18. The acting here is first-rate, the details sharp and the cinematography superb. In other words, Tudors hasn't lost a step.
  19. A propulsive, gleefully gory six-episode adventure series.
  20. The Trip to Bountiful hits all the right sweet and nostalgic notes without becoming saccharine or overdone.
  21. Your eyes are in for a treat, and Judd grows on you.
  22. Victoria delivers precisely on two of the most essential elements of making historical fiction work: Is the cast--and particularly the lead--a group you want to spend hours with and does the plot move at a brisk, entertaining clip? That's an emphatic "yes" to both.
  23. Gripping and thrilling.
  24. The show manages to be hugely entertaining and involving thanks mainly to the judges' personalities and the ability of the producers to spot emotionally charged stories when they see them. Sometimes these elements work together.
    • The Hollywood Reporter
  25. It's a promising pilot that gets the balance right on humor and heart, and that's enough reason to give it a chance going forward.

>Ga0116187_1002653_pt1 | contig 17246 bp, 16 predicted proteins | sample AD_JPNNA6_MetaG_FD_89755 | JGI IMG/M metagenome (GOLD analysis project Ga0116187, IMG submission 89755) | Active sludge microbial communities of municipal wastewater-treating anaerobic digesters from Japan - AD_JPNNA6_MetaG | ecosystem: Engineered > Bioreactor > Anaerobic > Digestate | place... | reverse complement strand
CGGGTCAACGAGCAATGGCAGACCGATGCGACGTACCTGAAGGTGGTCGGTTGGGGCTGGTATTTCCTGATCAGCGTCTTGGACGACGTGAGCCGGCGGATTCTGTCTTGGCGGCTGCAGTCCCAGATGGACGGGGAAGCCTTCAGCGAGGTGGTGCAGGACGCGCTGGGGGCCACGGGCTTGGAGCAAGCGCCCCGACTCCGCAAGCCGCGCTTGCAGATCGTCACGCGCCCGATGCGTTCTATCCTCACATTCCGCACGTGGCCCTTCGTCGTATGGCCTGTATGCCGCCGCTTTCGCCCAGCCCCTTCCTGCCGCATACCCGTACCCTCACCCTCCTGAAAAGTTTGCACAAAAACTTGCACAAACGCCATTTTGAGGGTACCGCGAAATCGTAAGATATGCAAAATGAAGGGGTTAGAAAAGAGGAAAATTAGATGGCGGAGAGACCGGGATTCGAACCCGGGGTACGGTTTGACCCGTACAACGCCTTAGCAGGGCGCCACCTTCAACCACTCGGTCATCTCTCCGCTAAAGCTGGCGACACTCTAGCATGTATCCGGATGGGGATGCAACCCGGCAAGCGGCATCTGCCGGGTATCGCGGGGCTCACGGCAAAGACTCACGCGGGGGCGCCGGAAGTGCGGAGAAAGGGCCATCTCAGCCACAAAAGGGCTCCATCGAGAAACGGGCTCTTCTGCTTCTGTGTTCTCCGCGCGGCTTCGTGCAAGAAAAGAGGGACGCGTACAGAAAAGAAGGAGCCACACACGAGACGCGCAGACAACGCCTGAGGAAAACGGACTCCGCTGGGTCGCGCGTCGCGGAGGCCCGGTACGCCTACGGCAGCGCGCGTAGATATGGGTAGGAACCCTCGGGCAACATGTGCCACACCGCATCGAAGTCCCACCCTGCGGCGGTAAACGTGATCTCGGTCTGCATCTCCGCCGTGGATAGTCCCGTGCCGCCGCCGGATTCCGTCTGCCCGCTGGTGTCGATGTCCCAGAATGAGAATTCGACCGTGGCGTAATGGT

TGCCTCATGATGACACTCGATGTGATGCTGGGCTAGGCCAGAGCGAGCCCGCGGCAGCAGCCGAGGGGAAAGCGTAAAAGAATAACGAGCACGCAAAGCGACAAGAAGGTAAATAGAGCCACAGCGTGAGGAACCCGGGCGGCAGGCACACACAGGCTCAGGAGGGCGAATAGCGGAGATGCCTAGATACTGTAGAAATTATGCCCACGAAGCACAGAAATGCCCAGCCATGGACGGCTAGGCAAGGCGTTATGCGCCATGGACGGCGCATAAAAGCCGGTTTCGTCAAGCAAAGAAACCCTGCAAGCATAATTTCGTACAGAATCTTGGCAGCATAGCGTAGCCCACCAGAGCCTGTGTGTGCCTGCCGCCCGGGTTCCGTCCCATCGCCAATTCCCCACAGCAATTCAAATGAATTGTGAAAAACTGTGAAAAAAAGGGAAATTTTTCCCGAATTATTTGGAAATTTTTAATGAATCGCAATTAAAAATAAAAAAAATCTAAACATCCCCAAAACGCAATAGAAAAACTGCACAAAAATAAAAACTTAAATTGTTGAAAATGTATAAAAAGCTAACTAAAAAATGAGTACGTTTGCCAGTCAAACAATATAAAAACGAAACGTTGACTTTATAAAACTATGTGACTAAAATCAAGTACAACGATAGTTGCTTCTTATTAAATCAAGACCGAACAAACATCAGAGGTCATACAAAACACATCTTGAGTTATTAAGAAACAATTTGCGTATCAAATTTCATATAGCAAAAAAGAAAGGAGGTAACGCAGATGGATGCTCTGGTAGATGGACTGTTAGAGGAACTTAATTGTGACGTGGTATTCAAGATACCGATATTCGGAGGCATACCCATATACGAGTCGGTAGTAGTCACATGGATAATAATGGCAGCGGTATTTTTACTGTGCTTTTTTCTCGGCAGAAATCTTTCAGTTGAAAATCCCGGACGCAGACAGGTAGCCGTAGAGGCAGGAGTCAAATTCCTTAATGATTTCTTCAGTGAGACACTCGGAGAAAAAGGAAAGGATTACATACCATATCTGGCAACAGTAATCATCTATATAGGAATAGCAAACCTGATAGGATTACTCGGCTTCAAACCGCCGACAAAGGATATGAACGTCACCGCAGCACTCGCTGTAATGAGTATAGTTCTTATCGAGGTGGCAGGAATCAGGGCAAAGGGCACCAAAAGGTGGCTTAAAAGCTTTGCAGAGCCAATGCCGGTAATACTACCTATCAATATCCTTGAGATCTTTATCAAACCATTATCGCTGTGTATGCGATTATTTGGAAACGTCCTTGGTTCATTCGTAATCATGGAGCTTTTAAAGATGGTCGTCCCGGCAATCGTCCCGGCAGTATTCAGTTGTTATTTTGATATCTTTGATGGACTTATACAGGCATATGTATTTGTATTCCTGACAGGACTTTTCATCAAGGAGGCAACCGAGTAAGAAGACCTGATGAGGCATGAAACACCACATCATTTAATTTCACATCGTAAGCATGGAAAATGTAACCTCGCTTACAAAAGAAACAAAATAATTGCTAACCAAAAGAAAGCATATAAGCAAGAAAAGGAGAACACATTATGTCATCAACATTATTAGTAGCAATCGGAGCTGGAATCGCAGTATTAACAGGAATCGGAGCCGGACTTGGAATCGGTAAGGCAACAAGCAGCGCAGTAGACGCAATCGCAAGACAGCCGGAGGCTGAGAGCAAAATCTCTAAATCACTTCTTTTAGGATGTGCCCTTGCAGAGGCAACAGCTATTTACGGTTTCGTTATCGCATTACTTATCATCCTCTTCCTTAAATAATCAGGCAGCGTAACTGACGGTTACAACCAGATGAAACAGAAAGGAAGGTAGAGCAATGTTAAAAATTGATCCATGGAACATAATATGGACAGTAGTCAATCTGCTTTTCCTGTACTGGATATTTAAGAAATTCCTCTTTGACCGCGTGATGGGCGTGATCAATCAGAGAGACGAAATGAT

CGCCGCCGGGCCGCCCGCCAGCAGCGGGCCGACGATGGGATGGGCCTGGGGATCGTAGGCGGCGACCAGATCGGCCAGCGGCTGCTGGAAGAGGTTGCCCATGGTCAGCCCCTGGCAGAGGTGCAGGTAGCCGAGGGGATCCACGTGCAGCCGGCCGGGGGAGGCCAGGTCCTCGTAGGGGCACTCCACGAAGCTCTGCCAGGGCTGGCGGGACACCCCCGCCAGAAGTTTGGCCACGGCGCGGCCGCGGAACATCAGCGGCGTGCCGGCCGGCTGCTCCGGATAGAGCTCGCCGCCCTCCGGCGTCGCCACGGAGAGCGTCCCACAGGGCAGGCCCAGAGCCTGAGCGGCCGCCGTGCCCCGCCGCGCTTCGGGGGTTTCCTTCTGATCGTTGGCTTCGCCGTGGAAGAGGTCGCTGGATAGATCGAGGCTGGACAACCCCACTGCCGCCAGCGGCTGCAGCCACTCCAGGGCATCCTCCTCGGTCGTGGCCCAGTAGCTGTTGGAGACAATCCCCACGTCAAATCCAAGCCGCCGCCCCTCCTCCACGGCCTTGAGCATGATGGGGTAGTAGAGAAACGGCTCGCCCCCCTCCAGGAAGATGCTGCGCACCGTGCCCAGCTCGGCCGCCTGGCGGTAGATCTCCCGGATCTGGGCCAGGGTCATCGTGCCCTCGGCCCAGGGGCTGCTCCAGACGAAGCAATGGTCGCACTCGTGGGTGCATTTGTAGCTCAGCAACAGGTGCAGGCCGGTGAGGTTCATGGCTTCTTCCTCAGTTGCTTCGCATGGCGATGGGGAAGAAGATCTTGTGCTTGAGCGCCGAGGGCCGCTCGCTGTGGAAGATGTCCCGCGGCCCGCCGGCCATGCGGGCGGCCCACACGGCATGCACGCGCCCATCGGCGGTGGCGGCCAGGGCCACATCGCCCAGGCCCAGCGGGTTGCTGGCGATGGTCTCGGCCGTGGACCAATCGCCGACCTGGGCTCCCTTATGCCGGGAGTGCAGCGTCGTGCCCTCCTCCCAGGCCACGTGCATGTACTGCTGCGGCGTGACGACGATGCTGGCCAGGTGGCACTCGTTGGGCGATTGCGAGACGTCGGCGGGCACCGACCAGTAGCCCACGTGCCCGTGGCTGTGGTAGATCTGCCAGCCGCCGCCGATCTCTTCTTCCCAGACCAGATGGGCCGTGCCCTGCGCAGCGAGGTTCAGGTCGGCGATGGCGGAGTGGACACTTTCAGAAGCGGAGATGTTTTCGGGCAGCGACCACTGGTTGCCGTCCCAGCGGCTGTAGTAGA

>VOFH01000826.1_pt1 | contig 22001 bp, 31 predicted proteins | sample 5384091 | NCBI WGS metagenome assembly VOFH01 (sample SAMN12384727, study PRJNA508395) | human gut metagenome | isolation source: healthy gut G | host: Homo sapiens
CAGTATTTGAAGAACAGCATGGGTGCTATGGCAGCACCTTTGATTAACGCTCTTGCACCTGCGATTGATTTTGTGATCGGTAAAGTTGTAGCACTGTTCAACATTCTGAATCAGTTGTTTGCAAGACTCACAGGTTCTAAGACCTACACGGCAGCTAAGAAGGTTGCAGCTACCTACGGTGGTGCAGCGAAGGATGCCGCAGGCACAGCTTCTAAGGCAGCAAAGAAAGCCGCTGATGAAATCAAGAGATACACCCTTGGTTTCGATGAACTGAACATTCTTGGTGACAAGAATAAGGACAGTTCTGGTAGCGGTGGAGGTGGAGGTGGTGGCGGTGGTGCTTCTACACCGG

26. This show goes in for neither cheap gags nor easy stereotypes, crafting a thought-provoking narrative that embodies genuine sociological heft without transforming its subjects into buffoons.
  27. For such a volatile character, Latifah gives a refreshingly restrained performance, and her commanding stillness imbues gravitas into a number of key scenes. She conveys Smith's toughness and earthy sensuality, keeping the demons that drive her forward or nudge her toward self-destruction largely internalized.
  28. "Ellie" is a smart, daring show, full of memorable characters capable of humorous banter in one moment and physical comedy the next. [25 Feb 2002]
    • The Hollywood Reporter
  29. The show from creator Nahnatchka Khan is fresh and funny, with fast-paced jokes and witty cynicism in abundance.
  30. Kargman’s intimate knowledge of this elite universe always feels grounded in first-hand experience, and the laughs are frequent and genuine.